the ultimate girls recap
we're dubbing this episode "dying and lying."
After last night's episode of Girls, we're dubbing this the How Stella Got Her Groove Back season. Because doesn't it feel like we're back where the series began in season one, where narcissism and selfishness were used to make a broader point about humans without ever seeming to take itself too seriously? In other words, the past two episodes have been pretty awesome and make me feel a little more excited to be spending my Sunday nights in front of the TV rather than, you know, living life. (Or, in the words of Hannah Horvath, "It's Sunday night, baby, and I'm alive!")
And while we're renaming things, episode four should really be called "Dying and Lying," because it masterfully brought together both themes in a way that was simultaneously outrageous and relatable. Hannah's editor dies and all she can think about is what's to become of her book, while Jessa learns that her BFF didn't actually die but needed to cut her out of her life. Marnie fights mortality by getting healthy and refusing to degrade herself (or, you know, work at Cafe Grumpy, whatever--although you could argue that her whole "people want me" line was just her lying to herself) while Hannah's downstairs neighbor Laird is mourning the death of his turtle. OK, kinda morbid and yet completely entertaining and had me being like, "OMG replay!" the moment this episode ended.
I'd be remiss to not mention Adam and his evolution in just the first few episodes of season three; is it just me or does he seem like a different person? (Or, more likely, the show is just capturing the sad truth about dudes, which is that most are kind of jerks until their late-20s and then they suddenly grow up a bit and decide they want a girlfriend and be emotionally available and stuff.) It's a testament to Adam Driver's acting abilities that he can go from being an easy-to-hate pretentious hipster to someone who oozes empathy. You can just kinda tell by the way that he looks at Hannah that he truly, madly, deeply likes her. Meanwhile, we'll wait to see if the realization that she's such a hedonistic enabler that even her BFF wanted to push her out of her life will help ground Jessa a little bit more...although, because this is Girls, I'm guessing it will take many more painful incidents for that change to finally come.
While we wait to see the fallout that comes from Hannah's lie about having a cousin who died of muscular dystrophy--because you know that it's impossible for her to do something that sociopathic and not get caught eventually--I just hope that we see a lot more of Gaby Hoffmann because she is just pure gold. Oh,and a lot less of Ray's goatee. That thing's just gross.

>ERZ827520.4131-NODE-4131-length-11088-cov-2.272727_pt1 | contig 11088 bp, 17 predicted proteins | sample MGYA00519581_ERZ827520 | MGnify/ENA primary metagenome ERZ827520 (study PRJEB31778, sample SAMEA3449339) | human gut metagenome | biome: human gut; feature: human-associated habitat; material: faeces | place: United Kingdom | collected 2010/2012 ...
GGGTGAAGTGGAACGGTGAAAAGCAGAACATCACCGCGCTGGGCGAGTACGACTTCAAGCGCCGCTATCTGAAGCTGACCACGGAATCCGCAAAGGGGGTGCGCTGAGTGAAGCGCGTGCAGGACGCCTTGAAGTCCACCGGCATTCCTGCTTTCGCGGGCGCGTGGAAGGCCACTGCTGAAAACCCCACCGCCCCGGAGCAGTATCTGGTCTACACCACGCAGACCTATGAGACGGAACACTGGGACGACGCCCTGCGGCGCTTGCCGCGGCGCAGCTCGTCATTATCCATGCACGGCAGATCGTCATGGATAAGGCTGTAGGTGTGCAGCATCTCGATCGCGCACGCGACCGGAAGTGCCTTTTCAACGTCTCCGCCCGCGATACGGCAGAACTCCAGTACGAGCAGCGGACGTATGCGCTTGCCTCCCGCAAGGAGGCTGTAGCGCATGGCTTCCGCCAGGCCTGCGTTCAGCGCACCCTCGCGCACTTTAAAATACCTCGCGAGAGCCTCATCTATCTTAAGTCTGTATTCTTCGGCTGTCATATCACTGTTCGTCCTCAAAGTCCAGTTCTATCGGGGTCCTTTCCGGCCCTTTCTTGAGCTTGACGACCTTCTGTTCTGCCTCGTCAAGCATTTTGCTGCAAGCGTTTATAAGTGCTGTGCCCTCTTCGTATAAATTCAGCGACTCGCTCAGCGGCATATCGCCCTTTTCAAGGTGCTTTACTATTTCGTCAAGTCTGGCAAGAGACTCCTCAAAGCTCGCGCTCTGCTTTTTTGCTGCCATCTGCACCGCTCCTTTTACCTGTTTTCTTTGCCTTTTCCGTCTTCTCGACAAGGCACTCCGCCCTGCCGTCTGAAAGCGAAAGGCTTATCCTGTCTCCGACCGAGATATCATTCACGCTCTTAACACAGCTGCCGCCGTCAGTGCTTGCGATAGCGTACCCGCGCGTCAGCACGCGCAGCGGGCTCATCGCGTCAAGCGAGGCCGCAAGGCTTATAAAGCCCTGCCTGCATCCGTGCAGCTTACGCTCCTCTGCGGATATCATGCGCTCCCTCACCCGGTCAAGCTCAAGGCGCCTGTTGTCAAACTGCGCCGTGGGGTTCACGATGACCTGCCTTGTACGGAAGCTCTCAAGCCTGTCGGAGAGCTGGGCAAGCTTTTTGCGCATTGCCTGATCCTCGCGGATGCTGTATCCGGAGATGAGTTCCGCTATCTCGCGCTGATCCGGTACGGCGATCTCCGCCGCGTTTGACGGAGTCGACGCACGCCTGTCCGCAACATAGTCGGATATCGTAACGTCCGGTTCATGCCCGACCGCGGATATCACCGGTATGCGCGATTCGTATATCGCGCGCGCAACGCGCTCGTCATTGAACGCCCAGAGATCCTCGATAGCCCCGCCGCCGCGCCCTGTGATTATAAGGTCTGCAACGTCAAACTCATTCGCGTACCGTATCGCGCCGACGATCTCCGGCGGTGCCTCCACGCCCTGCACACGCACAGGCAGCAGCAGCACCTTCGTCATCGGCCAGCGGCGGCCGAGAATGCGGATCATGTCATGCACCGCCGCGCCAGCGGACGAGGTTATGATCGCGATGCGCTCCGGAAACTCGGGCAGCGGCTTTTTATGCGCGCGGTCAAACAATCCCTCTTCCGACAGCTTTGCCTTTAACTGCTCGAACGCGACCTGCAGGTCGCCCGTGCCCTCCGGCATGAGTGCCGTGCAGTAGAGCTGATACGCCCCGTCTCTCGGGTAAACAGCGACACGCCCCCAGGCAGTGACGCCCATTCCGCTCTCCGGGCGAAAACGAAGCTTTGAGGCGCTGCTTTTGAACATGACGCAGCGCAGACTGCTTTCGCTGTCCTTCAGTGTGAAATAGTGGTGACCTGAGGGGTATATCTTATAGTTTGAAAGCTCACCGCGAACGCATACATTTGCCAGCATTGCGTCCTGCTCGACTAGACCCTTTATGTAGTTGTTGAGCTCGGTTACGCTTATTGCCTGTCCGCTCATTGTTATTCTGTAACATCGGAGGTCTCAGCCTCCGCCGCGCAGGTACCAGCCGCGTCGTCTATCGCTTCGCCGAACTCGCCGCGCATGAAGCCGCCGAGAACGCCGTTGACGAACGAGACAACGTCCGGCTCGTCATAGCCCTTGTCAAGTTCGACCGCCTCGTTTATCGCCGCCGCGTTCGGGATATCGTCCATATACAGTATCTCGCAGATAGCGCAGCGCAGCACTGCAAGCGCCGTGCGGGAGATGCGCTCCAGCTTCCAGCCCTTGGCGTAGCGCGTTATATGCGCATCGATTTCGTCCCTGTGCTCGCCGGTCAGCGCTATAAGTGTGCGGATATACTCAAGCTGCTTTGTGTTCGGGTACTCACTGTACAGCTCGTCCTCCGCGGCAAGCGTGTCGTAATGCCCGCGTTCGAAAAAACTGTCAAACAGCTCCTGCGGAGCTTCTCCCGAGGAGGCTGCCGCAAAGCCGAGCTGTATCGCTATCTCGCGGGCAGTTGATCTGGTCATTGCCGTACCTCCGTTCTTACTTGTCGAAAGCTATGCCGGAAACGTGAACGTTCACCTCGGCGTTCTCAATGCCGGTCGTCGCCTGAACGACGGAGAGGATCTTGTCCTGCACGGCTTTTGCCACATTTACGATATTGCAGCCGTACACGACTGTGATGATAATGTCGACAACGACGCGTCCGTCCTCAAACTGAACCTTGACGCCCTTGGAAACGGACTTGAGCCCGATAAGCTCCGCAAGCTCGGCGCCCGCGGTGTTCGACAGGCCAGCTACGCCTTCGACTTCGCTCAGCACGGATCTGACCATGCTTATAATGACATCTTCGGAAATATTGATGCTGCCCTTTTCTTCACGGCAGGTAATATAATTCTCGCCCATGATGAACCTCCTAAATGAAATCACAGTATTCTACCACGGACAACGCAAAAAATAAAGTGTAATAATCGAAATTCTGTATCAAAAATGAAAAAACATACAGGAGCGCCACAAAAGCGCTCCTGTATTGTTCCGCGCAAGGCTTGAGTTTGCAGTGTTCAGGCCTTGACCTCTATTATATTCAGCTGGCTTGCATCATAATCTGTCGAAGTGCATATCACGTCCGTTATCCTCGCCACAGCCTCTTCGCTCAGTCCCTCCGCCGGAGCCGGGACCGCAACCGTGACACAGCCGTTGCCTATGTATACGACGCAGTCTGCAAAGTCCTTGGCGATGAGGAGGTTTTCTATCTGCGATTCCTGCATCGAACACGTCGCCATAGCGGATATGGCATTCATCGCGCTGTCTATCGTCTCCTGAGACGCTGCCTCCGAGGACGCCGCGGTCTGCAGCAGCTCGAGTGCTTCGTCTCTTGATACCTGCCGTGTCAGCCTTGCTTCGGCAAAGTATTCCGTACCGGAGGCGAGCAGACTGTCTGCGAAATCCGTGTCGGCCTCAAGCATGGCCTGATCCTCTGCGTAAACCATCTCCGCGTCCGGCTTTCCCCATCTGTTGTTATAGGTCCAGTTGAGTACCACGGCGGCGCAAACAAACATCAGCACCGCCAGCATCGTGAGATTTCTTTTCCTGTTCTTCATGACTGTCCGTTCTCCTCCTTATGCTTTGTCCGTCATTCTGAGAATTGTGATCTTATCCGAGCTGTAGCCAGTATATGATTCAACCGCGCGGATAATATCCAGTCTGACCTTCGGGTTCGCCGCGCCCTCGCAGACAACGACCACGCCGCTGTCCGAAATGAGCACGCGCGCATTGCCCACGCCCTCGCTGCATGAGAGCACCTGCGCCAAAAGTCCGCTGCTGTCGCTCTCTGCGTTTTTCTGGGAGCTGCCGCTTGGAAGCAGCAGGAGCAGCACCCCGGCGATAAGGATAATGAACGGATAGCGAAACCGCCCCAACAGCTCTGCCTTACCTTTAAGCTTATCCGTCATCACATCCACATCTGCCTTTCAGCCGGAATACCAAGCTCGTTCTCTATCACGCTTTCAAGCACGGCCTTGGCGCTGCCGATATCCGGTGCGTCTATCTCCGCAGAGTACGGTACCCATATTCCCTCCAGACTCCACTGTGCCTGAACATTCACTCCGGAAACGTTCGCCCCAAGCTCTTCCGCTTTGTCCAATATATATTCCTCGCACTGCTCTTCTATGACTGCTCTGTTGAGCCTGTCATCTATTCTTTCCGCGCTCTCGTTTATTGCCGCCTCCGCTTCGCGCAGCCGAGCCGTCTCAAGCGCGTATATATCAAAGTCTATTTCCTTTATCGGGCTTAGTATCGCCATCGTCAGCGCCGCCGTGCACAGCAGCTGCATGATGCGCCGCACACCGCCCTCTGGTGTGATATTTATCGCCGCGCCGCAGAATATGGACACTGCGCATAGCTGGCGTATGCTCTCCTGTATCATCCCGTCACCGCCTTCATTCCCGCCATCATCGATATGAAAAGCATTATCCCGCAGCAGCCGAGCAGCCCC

Check out the superlatives from this episode in the gallery, and then let us know on Twitter and Facebook what you thought of the episode!
illustration by nina cosfordGirls Season 3 Episode 4 Superlatives
Best Outfit: Gaby Hoffmann wearing a varsity jacket, oversized Mickey Mouse T-shirt, bloomers, hiking boots, and a top-knot might be our favorite look of the entire series' run.
Best Cameo: Melonie Diaz, who cements her status as indie darling thanks to her small role as Jessa's dead-but-not BFF (and, of course, her turn in Fruitvale Station).
Favorite Quote: "Hannah, it's something that happens. It's like jury duty or floods, they happen" --Jessa talking to Hannah about death.
Best Song: Jake Bugg - "There's a Beast and We All Feed It" soundtraking the trio's run through a cemetary.
WTF Moment: Hannah taking the lie that Adam's sister told her about a dead cousin with muscular dystrophy (to prove that she's kinda a sociopath) and using it with Adam to help prove that she's not a sociopath (and in the process, kind of confirms it).
Life Lesson: "You think my life is so funny! Let's make fun of the girl who took a risk and put herself out there creatively, which by the way is not something either of you need to worry about because no one wants to see you and you can't do anything." --Marnie telling off her Cafe Grumpy bosses. (And you know what? She kind of has a point. Why do we hate on her for taking a creative risk, even if said creative risk is mortifyingly bad?)